Temperatures dropped today across the northern Great Plains, but the change in weather likely won't do much to lighten the hearts of the Minnesota Vikings, who took the field for their first workout since teammate Korey Stringer died of heat stroke.
The Pro Bowl right tackle collapsed after practice on Tuesday morning and died 15 hours later. His body temperature was 108 degrees by the time the 6-4, 335-pound star was taken to a hospital near the team's Mankato, Minn., training facility.
The temperature Tuesday morning hit the low 90s, with humidity that made it feel like more than 100, and the Vikings worked out in full gear and pads, which experts say could have contributed to Stringer's death from heat stroke.
Tiki Barber, a halfback for the New York Giants, said pride and the determination to be a leader were also possible factors.
Stringer couldn't complete practice on Monday because of the heat, and according to team representatives on Tuesday he was determined not to quit. He practiced for two hours, vomiting several times but refusing to take himself off the field.
"I think it's a pride thing," Barber said on ABCNEWS's Good Morning America. "You've done it for so long. You don't want to let your teammates down. These guys depend on someone, and guys like Korey Stringer want to teach the younger guys how to be a professional and fight through things like this."
Pushing for the Team
National Football League Commissioner Paul Tagliabue issued a statement expressing sadness over Stringer's death. He did not indicate that the league was considering any change to its training rules, calling team doctors "extremely knowledgeable regarding the hydration of players, fluid replacement and other methods used to prevent heat stroke."
He said, though, that the NFL would make sure that all teams review their training practices.
Vikings coach Dennis Green is known around the league as a "player's coach," rather than a strict taskmaster who pushes his players to their physical limits.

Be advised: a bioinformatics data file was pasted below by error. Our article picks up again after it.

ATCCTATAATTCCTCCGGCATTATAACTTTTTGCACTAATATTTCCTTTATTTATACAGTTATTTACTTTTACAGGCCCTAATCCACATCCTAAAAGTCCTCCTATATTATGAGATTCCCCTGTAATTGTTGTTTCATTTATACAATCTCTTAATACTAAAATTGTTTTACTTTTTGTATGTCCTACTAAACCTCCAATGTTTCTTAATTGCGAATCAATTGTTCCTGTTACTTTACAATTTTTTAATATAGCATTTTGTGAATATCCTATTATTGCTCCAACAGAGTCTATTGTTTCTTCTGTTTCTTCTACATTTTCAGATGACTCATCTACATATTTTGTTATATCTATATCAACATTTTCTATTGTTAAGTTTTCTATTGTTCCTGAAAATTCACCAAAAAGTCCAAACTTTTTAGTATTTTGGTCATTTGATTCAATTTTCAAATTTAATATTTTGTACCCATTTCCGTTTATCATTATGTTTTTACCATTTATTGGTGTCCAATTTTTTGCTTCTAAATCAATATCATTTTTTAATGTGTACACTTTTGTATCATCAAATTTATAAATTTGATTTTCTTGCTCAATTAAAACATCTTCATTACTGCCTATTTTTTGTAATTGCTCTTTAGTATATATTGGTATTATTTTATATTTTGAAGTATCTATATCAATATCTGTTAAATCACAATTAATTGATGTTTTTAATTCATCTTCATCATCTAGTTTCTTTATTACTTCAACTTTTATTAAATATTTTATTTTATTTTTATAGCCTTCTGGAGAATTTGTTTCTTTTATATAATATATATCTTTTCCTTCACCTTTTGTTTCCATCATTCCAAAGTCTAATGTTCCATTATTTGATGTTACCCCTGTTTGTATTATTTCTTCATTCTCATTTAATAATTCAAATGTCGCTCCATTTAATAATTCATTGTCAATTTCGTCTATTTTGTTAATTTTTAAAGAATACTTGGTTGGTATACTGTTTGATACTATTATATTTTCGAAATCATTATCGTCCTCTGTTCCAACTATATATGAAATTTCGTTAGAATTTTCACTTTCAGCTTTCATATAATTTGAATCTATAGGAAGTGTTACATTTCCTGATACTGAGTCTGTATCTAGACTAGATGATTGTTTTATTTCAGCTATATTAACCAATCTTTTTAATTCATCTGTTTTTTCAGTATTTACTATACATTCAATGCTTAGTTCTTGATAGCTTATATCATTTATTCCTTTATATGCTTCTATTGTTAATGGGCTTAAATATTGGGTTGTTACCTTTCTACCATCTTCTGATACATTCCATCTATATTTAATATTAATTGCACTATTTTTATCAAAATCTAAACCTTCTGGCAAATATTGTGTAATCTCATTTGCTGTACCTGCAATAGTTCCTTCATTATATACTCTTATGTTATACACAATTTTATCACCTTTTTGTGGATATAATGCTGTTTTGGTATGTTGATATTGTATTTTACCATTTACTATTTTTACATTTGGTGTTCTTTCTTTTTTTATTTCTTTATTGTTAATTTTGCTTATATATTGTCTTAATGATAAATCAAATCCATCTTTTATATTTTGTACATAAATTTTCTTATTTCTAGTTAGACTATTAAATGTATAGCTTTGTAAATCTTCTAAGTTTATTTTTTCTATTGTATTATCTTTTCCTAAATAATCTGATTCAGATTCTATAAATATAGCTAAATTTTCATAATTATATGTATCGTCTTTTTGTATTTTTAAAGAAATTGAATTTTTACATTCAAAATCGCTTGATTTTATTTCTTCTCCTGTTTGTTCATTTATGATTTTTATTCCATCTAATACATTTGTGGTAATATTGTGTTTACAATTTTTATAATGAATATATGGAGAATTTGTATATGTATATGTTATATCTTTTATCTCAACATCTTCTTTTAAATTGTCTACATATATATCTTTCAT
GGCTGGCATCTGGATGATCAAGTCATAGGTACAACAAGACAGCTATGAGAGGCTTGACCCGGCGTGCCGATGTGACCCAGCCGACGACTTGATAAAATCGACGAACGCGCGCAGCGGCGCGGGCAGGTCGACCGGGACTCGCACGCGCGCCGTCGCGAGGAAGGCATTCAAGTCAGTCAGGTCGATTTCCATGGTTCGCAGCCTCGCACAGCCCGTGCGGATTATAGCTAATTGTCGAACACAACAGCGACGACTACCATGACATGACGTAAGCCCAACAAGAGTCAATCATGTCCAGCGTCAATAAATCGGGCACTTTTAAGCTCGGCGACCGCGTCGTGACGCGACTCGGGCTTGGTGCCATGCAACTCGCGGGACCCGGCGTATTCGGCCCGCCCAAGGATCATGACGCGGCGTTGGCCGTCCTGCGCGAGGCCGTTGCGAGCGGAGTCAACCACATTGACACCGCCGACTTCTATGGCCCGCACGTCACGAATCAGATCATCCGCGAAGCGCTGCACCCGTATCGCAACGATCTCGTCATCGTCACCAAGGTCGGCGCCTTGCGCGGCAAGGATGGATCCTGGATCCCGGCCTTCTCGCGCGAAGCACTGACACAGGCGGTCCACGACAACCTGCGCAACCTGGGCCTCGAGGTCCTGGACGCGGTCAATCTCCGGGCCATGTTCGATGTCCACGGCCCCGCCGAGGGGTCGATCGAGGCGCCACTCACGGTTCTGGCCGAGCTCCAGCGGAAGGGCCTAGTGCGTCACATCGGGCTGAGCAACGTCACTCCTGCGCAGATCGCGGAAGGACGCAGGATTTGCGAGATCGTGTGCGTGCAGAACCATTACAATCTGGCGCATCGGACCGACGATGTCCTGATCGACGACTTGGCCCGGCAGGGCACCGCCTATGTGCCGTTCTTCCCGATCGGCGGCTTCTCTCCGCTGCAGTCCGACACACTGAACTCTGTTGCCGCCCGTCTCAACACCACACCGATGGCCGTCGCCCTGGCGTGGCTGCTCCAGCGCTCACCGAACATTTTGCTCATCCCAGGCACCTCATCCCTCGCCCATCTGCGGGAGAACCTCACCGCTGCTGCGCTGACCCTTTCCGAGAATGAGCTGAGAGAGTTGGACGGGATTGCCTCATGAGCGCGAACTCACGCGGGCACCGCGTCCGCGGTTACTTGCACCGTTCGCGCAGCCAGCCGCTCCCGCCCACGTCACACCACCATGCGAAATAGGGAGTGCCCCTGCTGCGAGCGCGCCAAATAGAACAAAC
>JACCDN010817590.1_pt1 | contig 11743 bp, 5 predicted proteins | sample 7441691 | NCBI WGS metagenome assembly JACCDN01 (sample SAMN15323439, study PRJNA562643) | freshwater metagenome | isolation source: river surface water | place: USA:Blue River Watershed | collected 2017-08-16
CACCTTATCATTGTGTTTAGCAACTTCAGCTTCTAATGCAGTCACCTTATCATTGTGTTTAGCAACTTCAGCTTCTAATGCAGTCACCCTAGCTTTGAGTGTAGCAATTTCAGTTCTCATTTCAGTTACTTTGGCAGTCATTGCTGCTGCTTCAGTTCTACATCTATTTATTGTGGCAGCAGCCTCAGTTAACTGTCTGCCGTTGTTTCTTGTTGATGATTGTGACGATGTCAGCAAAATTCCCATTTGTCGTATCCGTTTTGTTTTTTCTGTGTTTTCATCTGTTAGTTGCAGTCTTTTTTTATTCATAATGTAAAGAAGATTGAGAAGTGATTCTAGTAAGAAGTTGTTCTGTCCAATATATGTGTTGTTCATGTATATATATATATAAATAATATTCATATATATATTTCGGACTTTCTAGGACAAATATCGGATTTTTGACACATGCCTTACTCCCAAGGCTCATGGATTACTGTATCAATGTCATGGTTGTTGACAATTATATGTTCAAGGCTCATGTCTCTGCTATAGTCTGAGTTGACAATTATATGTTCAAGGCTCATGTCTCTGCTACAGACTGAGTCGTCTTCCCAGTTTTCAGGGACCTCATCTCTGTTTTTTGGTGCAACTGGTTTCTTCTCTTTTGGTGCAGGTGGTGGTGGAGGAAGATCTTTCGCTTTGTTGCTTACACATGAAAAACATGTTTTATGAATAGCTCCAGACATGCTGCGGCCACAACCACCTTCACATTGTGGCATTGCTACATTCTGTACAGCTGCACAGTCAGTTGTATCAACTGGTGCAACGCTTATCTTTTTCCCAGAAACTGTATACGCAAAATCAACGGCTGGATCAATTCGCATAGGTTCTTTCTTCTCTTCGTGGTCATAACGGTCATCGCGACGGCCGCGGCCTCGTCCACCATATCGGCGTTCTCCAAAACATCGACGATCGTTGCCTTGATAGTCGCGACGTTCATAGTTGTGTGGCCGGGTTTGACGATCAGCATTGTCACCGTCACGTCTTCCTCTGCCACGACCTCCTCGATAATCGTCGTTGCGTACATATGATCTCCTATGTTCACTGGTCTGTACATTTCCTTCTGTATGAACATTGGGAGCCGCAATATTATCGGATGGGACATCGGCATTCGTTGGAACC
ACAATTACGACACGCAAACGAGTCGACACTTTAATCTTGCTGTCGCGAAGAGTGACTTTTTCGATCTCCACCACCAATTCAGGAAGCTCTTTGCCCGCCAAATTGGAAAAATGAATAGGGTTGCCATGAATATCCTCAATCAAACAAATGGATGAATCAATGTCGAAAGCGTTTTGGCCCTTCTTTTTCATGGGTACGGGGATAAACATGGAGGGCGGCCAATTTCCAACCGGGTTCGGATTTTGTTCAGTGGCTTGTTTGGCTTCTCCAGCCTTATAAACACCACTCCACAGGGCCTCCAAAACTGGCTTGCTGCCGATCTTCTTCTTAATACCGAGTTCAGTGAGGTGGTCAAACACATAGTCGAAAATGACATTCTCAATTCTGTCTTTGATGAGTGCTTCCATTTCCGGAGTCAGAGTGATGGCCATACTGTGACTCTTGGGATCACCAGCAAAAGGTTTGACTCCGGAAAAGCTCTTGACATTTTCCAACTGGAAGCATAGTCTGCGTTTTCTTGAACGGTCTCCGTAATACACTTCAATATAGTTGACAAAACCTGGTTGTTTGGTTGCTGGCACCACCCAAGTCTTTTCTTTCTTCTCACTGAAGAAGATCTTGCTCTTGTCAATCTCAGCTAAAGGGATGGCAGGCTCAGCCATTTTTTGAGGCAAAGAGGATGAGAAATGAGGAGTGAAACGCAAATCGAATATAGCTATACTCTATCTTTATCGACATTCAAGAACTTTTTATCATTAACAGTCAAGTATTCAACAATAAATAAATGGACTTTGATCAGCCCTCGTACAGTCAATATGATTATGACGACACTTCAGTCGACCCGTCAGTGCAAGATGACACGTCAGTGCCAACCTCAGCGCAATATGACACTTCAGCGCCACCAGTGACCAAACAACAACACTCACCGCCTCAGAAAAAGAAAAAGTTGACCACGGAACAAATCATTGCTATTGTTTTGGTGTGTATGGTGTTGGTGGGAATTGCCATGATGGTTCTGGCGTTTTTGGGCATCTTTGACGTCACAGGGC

The warning signs were obviously there for Stringer, but they were not heeded. Team officials have not yet spoken about the actions of the coaching and medical staff on Tuesday, but Barber suggested there was probably little they could have done.
"We've been taught since we were children playing this sport that you've got to be tough, you've got to suck things up, you've got to keep pushing for the team," Barber said. "Oftentimes, you ignore the warnings. You look at the charts they put out for us, some of the signs of dehydration, cramping, dry mouth, headache — things like that happen every day, and you don't think it's a bigger problem until something tragic like this happens."
Pro Athlete Deaths ‘Surprisingly Rare’
There have been 18 heat-related deaths among high school and college football players since 1995, but this is the first such death among players in the NFL or AFL, according to league records. That could be because even though pro football players work out in gear that would quickly bring down a normal person under similar conditions, these athletes are better prepared for it.
"Honestly, I'm amazed it doesn't happen more often," Dr. Tim Johnson said on Good Morning America. "But in part it doesn't because they are conditioned. They typically work up to this gradually."
High temperatures put particular strains on large athletes, said Peter Lavine, a sports medicine specialist.